The likelihood of reaching agreements amid geopolitical tensions between Western democracies and China appears slim, with issues surrounding subsidies and global supply chains causing rifts in trade relations. As nations focus on self-reliance within the global value chain, opportunities for trading face obstacles. Advocacy for open markets and addressing protectionist sentiments remains crucial for fostering resilience to external shocks and promoting economic growth.

Source : WTO ministerial trading in low expectations and high stakes

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Getting Vietnam’s economic growth back on track



Vietnam’s economy grew 8% in 2022 but slowed in 2023 due to falling exports and delays in public investments. The economy’s future depends on structural reforms and reducing dependency on foreign investment.

Vietnam’s Economic Roller Coaster

After emerging from COVID-19 with an 8 per cent annual growth rate, Vietnam’s economy took a downturn in the first half of 2023. The drop was attributed to falling exports due to monetary tightening in developed countries and a slow post-pandemic recovery in China.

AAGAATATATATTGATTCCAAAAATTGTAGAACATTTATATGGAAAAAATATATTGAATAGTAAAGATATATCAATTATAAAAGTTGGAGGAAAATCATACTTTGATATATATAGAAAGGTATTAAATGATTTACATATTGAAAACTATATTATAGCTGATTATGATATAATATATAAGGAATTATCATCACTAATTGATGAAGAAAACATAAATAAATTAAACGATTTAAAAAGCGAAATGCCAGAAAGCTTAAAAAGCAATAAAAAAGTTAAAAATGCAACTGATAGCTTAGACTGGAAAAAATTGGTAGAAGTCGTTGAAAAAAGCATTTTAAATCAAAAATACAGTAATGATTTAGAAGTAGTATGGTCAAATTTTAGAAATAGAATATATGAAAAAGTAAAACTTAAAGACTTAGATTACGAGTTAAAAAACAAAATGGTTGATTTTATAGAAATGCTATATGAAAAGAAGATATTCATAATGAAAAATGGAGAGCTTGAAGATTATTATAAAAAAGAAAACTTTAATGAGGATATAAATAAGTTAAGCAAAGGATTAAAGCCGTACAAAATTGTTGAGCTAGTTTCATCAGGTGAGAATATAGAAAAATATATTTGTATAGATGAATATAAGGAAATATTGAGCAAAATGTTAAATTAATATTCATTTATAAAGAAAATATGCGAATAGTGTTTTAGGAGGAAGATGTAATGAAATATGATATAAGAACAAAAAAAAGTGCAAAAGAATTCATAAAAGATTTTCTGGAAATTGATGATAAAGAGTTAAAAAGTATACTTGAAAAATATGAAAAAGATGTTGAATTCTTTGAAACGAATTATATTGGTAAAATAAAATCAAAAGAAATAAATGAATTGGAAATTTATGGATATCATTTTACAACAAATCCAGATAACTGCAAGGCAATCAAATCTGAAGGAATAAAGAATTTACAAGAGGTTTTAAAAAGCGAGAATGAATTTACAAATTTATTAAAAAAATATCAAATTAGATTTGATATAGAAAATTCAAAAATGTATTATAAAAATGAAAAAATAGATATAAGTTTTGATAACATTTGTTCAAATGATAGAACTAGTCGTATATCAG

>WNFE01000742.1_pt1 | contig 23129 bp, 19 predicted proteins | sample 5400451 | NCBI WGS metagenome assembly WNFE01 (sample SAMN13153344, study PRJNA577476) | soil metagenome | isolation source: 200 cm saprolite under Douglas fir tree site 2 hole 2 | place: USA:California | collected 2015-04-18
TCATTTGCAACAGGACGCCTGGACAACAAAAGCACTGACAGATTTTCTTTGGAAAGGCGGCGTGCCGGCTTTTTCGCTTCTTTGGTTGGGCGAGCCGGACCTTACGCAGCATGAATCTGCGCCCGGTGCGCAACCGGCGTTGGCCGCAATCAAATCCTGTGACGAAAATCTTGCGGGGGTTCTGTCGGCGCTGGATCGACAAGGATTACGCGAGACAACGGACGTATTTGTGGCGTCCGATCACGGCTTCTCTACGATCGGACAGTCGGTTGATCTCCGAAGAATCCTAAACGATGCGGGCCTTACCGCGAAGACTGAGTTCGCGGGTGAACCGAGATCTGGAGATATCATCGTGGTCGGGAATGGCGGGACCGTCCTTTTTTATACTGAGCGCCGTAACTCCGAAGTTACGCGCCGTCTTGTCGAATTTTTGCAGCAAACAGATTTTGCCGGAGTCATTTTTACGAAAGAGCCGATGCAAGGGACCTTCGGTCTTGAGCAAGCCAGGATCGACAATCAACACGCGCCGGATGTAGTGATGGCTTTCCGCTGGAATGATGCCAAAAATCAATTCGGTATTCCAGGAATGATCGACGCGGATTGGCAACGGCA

Trade Performance and Monetary Policy

Exports were down 12 per cent on-year, with the industrial production index showing negative growth early in 2023 but ended with an increase of approximately 1 per cent for the year. Monetary policy was loosened throughout the year, with bank credit growing by 13.5 per cent overall and 1.7 per cent in the last 20 days of 2023.

Challenges and Prospects

Vietnam’s economy suffered from delayed public investments, electricity shortages, and a declining domestic private sector in the last two years. Looking ahead to 2024, economic growth is expected to be in the range of 5.5–6 per cent, but the country faces uncertainties due to geopolitical tensions and global economic conditions.

Source : Getting Vietnam’s economic growth back on track